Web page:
amyloid precursor protein into beta amyloid

What did Hebb propose that reverberatin circuits were used for?

with excitation only such a loop could hold short term memory

How is it known that Brenda Milner's tragic subject (HM, with the bilateral hippocampal lesion) does have procedural (non-declarative memory)?
he can "learn" a mirror drawing task
Storage oscilloscope fragments were sprinkled on a regular oscilloscope. The entire physiology department at Yale wrote this spoof to criticize what published "finding?"

that RNA from a flat worm that had "learned" (or cannibalism) could transfer the memory
Explain why the term "working memory" applies to the radial 8-arm maze task.
withour any defined pathway, the rat knows which of the arms (s)he has visited so as to get all 8 pellets without repeating an arm
Nobody had the slightest idea what went wrong in Alzheimer's disease for decades. Now they have identified the involvement of several non-functional enzymes. What breakthrough paved the way for this important understanding?

finding familial inheritance allowed identification of genes

With some neural damage, you might forget word meanings but still retain practiced motor skills. How does your text characterize this dichotomy?

declarative vs procedural

You've just gotten electroconvulsive shock. What are you likely to have forgotten? (Hint, the answer is not "The answer to this question.")

events during the hour before, not your earlier life

Perhaps it is true that McConnell found that Planaria that ate Planaria that had been "trained" were trained in less trials. What legitimate criticism was leveled at the claim that memory was transferred through RNA?

no controls for sensitization

Answer either (1) What did Lashley mean by "engram?" Or (2) Where did he find it to be?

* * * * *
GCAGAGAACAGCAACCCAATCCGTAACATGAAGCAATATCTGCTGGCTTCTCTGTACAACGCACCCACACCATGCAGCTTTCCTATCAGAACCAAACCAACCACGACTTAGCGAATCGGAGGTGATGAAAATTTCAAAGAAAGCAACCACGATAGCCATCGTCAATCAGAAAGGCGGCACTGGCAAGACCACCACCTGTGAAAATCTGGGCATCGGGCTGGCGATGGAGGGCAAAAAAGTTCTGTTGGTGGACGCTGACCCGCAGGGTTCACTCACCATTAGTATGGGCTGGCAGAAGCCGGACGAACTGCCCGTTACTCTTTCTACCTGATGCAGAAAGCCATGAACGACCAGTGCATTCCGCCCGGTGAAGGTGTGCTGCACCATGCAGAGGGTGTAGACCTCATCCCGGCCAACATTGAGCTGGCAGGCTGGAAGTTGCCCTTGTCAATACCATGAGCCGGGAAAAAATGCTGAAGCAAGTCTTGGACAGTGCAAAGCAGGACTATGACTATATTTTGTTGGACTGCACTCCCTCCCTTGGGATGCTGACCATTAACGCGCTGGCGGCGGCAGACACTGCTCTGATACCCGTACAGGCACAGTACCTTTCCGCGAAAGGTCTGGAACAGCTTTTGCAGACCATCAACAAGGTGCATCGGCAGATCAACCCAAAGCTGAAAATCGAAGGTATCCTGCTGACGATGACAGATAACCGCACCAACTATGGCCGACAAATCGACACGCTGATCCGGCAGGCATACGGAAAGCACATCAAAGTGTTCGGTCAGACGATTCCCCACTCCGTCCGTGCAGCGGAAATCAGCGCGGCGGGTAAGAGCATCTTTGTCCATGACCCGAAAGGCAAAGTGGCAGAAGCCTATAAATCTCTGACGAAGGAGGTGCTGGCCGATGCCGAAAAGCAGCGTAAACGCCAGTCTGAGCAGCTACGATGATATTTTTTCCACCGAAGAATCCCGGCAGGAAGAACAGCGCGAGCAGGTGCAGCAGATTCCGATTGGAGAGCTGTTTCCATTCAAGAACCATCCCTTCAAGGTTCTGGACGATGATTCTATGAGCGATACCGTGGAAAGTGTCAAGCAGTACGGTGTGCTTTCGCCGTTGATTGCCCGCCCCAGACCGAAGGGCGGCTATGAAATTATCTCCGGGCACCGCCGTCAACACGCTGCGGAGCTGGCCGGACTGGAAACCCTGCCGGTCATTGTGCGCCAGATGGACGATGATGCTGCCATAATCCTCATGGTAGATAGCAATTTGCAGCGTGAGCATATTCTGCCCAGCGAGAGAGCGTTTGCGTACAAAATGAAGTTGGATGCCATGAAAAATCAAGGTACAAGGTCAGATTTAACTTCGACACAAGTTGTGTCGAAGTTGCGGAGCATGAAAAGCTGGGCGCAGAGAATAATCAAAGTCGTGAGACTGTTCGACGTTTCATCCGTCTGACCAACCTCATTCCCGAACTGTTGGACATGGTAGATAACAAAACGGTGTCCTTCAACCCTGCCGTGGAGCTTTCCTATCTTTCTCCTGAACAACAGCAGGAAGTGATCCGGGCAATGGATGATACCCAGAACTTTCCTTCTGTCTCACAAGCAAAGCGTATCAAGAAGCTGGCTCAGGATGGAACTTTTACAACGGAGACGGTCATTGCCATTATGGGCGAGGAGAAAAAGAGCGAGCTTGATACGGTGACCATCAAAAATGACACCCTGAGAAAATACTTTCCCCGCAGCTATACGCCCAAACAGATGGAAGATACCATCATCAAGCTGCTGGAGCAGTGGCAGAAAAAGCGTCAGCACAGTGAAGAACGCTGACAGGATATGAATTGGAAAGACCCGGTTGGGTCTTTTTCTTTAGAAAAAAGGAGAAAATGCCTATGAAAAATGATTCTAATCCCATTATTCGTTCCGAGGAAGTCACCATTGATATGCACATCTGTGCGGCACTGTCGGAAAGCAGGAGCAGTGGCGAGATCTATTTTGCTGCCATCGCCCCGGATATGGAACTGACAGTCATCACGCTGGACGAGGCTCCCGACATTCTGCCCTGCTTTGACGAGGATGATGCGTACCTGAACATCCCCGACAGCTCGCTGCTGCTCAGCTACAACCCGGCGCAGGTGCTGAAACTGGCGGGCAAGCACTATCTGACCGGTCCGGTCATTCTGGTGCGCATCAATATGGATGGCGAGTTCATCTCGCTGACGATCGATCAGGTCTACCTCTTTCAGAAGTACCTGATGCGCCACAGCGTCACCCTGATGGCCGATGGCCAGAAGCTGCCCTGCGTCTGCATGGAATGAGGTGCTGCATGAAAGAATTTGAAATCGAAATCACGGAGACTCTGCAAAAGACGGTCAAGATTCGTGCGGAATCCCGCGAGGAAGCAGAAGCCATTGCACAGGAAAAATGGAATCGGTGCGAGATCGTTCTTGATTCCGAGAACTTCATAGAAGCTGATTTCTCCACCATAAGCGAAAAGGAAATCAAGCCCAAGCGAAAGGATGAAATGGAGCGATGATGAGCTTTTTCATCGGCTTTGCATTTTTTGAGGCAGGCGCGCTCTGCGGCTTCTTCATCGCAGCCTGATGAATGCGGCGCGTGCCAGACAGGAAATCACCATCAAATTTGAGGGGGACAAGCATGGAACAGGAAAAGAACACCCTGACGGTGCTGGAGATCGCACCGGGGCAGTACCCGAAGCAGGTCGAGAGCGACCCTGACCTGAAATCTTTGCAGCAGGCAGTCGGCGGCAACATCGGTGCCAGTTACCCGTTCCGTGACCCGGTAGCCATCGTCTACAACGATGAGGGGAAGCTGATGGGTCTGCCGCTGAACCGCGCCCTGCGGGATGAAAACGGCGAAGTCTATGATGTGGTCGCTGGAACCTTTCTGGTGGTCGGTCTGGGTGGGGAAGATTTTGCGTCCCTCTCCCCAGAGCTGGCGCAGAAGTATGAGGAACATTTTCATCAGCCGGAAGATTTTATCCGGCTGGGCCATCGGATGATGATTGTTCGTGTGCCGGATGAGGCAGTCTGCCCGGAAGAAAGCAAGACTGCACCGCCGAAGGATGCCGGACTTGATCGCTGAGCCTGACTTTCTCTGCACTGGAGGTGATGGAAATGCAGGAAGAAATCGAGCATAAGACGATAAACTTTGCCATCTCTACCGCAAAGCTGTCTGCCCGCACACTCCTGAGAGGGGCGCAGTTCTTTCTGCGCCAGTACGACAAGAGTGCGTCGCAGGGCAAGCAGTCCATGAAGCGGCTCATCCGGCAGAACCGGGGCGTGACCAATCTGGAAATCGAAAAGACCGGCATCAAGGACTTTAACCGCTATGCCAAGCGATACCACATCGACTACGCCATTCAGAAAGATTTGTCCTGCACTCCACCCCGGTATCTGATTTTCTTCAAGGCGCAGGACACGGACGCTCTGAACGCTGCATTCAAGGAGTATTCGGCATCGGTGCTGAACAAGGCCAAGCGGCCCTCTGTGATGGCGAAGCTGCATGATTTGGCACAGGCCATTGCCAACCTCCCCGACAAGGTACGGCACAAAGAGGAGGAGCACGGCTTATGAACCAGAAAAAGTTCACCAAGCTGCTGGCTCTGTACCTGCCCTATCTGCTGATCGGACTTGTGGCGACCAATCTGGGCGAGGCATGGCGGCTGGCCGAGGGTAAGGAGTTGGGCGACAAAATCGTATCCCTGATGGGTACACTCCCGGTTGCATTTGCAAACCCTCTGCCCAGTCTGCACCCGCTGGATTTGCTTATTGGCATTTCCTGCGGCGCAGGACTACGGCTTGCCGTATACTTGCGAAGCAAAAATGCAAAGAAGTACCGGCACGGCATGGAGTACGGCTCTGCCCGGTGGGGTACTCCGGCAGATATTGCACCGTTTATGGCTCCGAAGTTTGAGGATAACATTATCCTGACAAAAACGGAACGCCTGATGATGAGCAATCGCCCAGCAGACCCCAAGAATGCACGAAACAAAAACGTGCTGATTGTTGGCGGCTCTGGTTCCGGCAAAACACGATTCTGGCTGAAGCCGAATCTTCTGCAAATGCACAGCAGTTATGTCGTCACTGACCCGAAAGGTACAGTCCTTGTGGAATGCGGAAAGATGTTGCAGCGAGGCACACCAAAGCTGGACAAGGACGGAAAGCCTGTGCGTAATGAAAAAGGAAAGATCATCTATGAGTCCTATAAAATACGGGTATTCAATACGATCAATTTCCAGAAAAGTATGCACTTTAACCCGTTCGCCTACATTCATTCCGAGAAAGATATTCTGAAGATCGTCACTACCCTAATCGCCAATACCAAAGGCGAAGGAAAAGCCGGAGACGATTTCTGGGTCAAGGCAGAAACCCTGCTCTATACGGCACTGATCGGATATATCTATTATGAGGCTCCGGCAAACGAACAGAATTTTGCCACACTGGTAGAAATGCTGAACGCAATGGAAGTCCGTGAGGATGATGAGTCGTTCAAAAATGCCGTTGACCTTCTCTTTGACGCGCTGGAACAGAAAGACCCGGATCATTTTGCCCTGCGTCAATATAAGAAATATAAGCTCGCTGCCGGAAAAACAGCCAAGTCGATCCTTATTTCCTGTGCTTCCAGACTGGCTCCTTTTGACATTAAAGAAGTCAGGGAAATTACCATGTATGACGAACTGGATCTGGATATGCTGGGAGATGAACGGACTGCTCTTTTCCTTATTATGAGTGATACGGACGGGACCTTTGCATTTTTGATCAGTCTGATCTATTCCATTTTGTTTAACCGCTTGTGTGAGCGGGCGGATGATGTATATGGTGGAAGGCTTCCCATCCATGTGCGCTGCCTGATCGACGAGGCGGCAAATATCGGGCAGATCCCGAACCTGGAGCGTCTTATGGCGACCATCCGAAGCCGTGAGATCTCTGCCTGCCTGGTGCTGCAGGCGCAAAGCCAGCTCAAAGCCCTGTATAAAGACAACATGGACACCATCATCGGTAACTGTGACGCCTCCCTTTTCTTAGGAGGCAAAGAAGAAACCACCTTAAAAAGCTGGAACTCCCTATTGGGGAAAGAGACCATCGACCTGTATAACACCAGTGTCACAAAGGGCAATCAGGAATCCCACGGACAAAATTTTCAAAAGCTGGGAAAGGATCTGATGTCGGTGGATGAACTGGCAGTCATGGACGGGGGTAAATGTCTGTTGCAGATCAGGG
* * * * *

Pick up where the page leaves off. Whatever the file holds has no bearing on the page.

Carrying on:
the memory trace, distributed with equipotentiality throughout cortex

Why do they use the expression "working memory" for performance in the radial 8-arm maze?

each time, animal can accurately remember which of the arms visited until (s)he reaches all of them

List at least one of the products of the five most obvious genes underlying familial Alzheimer's disease?

amyloid precursor protein, presenillins 1 & 2, apolipoprotein E, tau

Even though it has been over 50 years since his famous textbook, Donald Hebb is still mentioned frequently in neuroscience. In what context?

reverberating circuits of excitation for short term memory

Why did researchers put puromycin, an antibiotic, into the brain?

blocks protein synthesis

What is the precursor for the material that makes extracellular plaques in Alzheimer's disease?
amyloid precursor protein

What was the mental defect in Brenda Milner's famous patient HM, with lesions of the hippocampus?

anterograde amnesia

Name the intracellular accumulation product in Alzheimer's disease.

neurofibrillary tangles of tau

Although "memory transfer through cannabalism" [of RNA] was debunked in planaria, mRNA must be involved in long-term memory. By what mechanism?

in mediating any long term changes in synaptic function by protein synthesis

What does Lashley's "search for the 'engram'" have to do with memory and localization of function?
memory is stored everywhere with equipotentiality

Brenda Milner's famous subject, HM (who had hippocampal lesions) ,could not remember what had just happened but could learn to draw in a mirror. What famous distinction between types of memory is addressed?

declarative vs procedural

By what mechanism would Alzheimer's disease interfere with axon transport?

the hyperphosphorylated protein, tau, regulates microtubules

Mutations in Presenilin 1, Presenilin 2, and the E4 allele Apolipoprotein are genetic risk factors. Mutations in what other protein is missing from the above list of risk factors for the accumulation of beta-amyloid plaques.

amyloid precursor protein

"Presenilins are key mediators of Notch signalling." How does that relate to Alzheimer's disease?

enzymatic cleavage of membrane proteins is not just a pathological mechanism, it causes release of intracellular domains of important signalling proteins

In what nervous system compartment are neurofibrillary tangles?

inside neuron (axon)

How do you show that a rat with a hippocampal lesion is impaired in learning to find an underwater platform?

as repeated trials go by, latency to find it goes down for control not for lesioned

How do you show that HM's nondeclarative memory is not as bad as his declarative memory?

Can perform on mirror drawing task